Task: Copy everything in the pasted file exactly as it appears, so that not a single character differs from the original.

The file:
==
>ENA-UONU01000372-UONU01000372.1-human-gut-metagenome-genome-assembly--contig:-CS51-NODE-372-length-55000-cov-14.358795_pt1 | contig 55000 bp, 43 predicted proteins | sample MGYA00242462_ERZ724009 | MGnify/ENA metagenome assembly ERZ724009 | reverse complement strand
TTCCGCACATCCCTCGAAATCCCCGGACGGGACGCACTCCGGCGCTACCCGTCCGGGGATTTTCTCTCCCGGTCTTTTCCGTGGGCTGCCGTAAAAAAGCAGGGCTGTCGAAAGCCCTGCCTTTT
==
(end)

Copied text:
>ENA-UONU01000372-UONU01000372.1-human-gut-metagenome-genome-assembly--contig:-CS51-NODE-372-length-55000-cov-14.358795_pt1 | contig 55000 bp, 43 predicted proteins | sample MGYA00242462_ERZ724009 | MGnify/ENA metagenome assembly ERZ724009 | reverse complement strand
TTCCGCACATCCCTCGAAATCCCCGGACGGGACGCACTCCGGCGCTACCCGTCCGGGGATTTTCTCTCCCGGTCTTTTCCGTGGGCTGCCGTAAAAAAGCAGGGCTGTCGAAAGCCCTGCCTTTT